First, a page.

Published on Jan 30, 2018
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Artificial intelligence and job loss
When was the last time a service station attendant pumped your petrol for you, or checked your oil? Think about the rapid rise of the self-serve check-out at Woolworths and Coles.
Job displacement by automated technology is no new thing. Since Henry Ford refined the automation process early last century, we have been incorporating more and more automated technology into the working world.
A US report recently suggested the effects of robot usage in the US results not only a reduction in jobs, but a reduction in wages across those industries. The researchers suggest that in the US, one more robot per thousand workers could reduce the employment to population ratio by around 0.10.34 percentage points, and wages by 0.25-0.5 percent.
With Australian wages stagnant and low-skill jobs set to become increasingly scarce, the prospect of both job losses and wage reduction could come as a double blow.
However, some worries around Artificial Intelligence (AI) are based on more than fears of large scale job losses.
Tesla and Space X chief executive Elon Musk has been vocal in his opinion that AI will not only replace human workers, but fundamentally change human civilisation.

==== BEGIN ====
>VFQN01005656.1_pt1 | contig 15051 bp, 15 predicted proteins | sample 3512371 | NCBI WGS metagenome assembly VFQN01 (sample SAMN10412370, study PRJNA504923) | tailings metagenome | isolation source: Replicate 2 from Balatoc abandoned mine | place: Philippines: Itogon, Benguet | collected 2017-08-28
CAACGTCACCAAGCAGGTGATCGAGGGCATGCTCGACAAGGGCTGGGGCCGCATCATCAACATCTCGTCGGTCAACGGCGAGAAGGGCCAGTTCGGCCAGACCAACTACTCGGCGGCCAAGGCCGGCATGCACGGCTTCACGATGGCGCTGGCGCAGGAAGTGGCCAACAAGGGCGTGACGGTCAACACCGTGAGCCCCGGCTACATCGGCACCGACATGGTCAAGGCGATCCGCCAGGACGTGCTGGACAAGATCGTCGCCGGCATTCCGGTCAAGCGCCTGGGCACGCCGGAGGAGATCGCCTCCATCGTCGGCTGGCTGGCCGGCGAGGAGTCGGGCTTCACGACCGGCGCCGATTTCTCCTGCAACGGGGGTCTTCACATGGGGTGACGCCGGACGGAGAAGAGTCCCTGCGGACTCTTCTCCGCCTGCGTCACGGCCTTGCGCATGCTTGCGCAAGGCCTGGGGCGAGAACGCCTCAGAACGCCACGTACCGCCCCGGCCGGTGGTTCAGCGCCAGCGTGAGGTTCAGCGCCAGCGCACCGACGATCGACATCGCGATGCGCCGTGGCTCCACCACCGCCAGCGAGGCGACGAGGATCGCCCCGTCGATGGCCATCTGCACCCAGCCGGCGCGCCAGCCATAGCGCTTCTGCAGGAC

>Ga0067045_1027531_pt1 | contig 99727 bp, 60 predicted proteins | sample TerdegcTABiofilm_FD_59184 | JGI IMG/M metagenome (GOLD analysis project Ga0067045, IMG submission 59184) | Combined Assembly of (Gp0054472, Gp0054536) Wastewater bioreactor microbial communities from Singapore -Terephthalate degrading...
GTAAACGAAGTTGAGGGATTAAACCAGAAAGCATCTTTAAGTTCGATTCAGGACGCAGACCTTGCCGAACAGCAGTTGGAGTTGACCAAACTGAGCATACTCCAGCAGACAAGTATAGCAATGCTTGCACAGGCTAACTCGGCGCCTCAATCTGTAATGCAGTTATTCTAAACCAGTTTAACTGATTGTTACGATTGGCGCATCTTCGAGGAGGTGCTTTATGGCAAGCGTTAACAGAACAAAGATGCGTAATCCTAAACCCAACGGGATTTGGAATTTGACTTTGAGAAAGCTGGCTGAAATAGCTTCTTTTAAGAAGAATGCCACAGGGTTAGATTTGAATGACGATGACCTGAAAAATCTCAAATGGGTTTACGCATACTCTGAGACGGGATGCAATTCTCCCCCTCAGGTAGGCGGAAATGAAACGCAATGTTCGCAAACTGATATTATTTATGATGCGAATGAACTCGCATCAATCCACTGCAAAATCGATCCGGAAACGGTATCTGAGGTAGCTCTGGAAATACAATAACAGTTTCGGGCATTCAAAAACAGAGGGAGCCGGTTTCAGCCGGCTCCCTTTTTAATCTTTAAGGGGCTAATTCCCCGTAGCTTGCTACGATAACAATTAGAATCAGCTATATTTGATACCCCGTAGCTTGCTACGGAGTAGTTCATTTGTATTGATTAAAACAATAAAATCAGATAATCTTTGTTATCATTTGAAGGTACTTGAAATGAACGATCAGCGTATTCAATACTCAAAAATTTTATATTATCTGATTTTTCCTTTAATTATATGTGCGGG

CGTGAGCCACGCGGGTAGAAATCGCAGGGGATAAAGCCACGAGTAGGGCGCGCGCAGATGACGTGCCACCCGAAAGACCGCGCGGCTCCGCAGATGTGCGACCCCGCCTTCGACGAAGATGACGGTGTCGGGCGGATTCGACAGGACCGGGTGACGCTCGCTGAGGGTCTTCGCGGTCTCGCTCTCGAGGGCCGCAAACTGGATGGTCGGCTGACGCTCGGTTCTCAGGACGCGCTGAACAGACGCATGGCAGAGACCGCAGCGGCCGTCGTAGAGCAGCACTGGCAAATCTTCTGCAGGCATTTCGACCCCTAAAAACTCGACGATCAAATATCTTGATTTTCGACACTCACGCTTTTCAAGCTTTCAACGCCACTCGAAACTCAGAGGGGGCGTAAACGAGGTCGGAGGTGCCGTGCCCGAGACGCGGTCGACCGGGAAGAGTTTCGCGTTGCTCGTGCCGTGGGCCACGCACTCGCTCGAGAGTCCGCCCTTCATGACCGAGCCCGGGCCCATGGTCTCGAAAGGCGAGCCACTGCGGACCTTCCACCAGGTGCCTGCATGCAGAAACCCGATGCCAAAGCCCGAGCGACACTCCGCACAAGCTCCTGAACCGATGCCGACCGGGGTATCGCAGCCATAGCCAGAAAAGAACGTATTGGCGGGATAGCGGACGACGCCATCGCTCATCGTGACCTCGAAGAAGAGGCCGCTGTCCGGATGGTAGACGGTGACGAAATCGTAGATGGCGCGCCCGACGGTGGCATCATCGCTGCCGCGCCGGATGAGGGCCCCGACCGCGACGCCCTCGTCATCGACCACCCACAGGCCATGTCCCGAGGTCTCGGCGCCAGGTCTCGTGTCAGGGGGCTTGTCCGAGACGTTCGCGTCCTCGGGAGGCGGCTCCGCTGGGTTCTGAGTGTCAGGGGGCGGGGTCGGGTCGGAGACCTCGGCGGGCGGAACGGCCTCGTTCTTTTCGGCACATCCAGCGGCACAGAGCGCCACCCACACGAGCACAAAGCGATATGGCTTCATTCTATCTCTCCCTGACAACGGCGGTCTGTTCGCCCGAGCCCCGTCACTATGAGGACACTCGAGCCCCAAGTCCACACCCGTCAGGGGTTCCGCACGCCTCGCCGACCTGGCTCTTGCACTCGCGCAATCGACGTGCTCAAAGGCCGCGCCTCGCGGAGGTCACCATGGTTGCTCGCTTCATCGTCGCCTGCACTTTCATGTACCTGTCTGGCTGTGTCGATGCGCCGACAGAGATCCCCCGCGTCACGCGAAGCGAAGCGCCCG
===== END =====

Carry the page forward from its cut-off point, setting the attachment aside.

Musk’s fears centre around his concern that humans will simply not be able to control AI once it’s become embedded in society. Musk also tweeted his concern that competiveness over AI could result in another world war.
Are we there yet?
In many industries robotics have replaced a range of jobs, particularly factory or low-skill jobs. Automated technology also encourages us to self-serve to a greater degree. Think of that self-serve checkout at the supermarket, or the act of booking an entire holiday abroad without speaking to a single person. Bots even help create higher conversions through re-marketing to you on your social spaces.
Despite bluetooth toothbrushes, smart TVs and “google home”, AI isn’t embedded in our households yet. There is a big difference between automation and artificial intelligence. Despite the rush of progress, developers and manufacturers are still experiencing problems with their products.
For example, the Huffington Post recently reported a robot security guard drowning itself in a water fountain and Facebook recently had to shut down two AI robots after they spontaneously created their own language to communicate with each other.
So, while an AI enhanced future is heading our way, perhaps the era of buying an off-the-shelf robot is still some time away.
Q – How do you think AI will change your business in the coming years?
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